High, dry gardens are needed more than ever. What are they? A tall, dry garden shows which plants can survive on natural rainfall. There is a high, dry garden located in the northeast corner of the Washington County Fairgrounds in Akron. We have used it to test plants to see how well they are drought resistant.
What defines a drought? According to the Oxford Dictionary, a drought is a prolonged period of abnormally low rainfall, resulting in water scarcity. In the Golden Plains, an extended period can mean 10-14 days. According to researchers from Wraith, Blake, and Blake at Montana State University, once plants are in a 10-14 day drought, it takes 2-3 days after subsequent re-wetting periods for plants to absorb water.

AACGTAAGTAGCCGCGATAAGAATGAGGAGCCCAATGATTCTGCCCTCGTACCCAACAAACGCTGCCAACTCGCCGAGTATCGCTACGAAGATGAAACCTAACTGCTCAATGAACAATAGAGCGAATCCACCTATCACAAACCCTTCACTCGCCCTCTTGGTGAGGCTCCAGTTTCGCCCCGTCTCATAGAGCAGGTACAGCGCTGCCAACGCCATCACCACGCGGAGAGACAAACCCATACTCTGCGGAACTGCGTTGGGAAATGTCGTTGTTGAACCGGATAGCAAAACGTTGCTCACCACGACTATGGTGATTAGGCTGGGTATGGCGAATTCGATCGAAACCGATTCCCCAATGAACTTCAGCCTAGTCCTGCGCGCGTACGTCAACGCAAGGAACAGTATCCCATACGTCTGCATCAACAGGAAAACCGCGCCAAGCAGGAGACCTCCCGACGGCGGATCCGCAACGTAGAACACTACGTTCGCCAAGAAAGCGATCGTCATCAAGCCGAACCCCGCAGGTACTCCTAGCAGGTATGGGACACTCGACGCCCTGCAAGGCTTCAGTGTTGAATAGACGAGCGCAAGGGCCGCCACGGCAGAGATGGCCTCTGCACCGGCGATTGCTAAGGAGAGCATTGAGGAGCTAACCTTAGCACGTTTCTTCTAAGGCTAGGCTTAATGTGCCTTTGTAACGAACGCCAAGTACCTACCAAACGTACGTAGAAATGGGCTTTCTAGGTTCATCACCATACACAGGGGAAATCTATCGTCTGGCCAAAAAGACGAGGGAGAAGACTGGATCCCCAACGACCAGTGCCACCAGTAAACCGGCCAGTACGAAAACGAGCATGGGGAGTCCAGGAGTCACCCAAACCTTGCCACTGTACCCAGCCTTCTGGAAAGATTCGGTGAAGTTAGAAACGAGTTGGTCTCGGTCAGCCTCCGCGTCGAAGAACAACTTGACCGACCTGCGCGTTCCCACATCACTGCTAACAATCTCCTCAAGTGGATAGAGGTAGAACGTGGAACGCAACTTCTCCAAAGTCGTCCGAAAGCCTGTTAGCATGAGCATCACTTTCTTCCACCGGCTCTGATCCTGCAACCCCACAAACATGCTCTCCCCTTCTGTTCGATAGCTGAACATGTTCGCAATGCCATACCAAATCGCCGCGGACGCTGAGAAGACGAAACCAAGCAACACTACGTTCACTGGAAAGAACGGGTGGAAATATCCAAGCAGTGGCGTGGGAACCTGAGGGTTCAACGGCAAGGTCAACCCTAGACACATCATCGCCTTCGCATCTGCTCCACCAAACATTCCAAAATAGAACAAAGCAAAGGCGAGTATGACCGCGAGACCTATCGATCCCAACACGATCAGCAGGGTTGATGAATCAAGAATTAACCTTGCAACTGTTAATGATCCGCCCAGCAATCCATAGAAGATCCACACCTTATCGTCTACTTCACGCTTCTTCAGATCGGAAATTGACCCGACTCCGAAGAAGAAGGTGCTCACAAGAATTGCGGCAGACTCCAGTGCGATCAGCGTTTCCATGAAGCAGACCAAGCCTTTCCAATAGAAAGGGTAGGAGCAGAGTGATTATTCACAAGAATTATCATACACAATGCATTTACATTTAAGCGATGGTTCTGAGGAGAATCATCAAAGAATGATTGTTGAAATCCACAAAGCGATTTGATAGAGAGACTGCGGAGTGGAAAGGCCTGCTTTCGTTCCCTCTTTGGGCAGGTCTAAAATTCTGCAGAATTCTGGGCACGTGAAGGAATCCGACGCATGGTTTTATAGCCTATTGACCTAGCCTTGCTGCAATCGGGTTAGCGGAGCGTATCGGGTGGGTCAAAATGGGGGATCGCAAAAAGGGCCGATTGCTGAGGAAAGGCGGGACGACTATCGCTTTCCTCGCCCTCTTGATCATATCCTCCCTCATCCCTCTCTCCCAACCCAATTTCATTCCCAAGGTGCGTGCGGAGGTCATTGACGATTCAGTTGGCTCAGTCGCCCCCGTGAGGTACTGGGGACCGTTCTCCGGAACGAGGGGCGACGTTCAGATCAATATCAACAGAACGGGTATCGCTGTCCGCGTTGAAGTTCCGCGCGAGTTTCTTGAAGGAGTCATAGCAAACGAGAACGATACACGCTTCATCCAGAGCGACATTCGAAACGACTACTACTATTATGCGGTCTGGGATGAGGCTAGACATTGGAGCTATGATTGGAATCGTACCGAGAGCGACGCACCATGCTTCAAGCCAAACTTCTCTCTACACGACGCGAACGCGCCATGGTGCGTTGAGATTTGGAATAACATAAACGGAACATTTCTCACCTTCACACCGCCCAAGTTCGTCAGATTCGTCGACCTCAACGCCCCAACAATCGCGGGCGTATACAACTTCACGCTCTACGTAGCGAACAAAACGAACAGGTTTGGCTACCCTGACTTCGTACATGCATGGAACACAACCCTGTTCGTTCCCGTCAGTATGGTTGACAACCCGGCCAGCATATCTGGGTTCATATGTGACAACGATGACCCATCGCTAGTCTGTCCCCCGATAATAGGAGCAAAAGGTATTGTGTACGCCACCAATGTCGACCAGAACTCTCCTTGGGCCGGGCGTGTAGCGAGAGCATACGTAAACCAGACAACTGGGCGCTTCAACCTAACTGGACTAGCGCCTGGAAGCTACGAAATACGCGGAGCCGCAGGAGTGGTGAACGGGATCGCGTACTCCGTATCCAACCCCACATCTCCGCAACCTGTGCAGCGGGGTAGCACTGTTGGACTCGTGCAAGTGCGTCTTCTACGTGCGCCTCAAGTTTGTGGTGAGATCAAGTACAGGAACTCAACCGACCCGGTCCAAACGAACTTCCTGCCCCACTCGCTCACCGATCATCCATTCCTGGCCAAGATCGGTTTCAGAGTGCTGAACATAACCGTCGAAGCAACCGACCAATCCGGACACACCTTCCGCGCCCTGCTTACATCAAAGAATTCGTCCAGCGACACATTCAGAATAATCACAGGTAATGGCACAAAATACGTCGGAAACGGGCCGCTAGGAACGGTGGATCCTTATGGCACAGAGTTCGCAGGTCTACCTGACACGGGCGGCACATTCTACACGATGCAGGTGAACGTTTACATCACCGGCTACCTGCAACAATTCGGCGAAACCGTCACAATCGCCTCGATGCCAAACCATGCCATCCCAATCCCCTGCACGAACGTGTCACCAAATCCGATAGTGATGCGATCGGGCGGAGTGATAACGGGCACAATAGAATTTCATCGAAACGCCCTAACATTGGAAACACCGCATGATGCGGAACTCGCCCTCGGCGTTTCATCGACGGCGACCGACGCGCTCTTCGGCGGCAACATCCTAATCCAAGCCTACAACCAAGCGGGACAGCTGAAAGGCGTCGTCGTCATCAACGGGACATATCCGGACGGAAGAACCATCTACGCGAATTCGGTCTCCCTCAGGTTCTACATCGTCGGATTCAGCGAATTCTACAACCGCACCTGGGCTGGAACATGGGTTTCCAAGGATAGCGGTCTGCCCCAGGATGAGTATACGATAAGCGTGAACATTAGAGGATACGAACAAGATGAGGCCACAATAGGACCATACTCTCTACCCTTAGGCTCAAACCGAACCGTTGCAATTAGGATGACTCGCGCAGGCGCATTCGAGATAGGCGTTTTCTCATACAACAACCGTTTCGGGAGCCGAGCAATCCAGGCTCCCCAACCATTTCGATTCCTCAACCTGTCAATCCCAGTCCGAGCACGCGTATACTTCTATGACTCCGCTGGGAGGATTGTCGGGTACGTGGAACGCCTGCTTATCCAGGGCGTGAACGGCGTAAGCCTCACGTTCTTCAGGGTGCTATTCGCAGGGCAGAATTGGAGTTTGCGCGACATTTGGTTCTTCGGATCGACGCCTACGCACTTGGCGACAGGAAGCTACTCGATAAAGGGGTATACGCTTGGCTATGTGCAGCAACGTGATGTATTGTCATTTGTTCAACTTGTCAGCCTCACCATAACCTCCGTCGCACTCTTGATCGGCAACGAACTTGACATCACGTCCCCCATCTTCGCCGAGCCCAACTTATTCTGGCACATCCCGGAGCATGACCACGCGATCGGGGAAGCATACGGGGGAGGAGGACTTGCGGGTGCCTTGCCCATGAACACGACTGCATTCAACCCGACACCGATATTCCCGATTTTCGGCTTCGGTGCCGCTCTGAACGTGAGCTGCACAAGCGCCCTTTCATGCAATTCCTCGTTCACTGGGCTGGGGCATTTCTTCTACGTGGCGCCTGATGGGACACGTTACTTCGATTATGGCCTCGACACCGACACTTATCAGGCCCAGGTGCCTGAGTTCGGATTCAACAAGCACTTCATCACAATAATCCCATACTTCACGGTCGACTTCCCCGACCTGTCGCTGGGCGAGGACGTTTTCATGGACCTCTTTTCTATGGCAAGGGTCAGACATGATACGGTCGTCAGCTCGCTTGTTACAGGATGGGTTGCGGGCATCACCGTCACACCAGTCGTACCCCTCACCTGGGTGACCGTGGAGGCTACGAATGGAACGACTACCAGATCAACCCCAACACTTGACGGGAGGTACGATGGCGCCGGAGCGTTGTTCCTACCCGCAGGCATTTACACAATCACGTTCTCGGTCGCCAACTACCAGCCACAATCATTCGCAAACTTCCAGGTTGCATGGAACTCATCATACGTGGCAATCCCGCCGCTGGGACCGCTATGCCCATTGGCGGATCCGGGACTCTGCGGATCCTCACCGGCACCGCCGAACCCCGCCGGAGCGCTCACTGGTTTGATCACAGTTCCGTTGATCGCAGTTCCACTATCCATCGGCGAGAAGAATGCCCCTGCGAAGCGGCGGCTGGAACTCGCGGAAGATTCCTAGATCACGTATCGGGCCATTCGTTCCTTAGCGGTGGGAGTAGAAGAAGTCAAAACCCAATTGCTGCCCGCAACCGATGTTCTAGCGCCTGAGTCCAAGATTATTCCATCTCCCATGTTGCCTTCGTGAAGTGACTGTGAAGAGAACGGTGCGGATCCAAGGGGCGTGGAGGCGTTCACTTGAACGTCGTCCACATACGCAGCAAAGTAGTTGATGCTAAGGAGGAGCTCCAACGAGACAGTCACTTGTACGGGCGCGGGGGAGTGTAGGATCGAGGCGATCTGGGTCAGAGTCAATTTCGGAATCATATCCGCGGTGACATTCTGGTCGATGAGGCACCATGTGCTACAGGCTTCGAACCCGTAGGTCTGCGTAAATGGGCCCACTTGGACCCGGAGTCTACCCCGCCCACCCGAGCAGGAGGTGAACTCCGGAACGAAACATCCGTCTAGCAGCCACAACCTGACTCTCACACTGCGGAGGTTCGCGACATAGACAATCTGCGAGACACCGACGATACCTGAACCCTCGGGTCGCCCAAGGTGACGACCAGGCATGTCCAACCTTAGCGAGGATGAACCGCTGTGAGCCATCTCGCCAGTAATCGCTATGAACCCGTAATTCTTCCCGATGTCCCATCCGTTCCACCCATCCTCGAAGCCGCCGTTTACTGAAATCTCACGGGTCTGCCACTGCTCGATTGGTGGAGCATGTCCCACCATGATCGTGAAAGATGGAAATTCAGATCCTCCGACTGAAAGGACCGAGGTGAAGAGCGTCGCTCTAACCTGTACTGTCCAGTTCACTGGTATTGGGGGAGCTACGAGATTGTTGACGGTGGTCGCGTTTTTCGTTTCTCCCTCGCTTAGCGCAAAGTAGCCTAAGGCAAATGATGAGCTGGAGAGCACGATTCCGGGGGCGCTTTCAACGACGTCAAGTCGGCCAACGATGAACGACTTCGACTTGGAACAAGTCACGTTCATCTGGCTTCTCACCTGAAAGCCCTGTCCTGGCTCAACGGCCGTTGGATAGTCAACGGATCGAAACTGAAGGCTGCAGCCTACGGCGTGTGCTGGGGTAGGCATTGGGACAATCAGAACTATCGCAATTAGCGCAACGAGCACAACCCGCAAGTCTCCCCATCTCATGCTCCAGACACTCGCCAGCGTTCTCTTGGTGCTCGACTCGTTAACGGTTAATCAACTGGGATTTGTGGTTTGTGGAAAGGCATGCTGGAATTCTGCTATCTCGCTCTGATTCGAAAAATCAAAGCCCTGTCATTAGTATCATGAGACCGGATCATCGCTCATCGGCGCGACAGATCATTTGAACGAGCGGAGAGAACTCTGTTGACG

In a tall, dry garden there are plants that are drought resistant. For some of the drought-tolerant herbs, here are three in the Akron High Dry Garden:
1) buffalo grass
2) slender wheatgrass
3) blue gram
There is a large selection of shrubs and perennials that can be added to your current garden to help reduce water usage and keep the garden diverse throughout the season. Here is a brief list:
- aspen fleabane
- James’ Buckwheat
- Sulfur flower buckwheat
- four wild hours
- golden columbine
- Russian sage
- chocolate flower
- Sonoran Sunset Hyssop Agastache cana ‘Sinning’
- Apache feather
- Utah Serviceberry
If you want a full list, please contact your local extension office. They can give you a brochure with the pictures to help you decide what might work for your garden.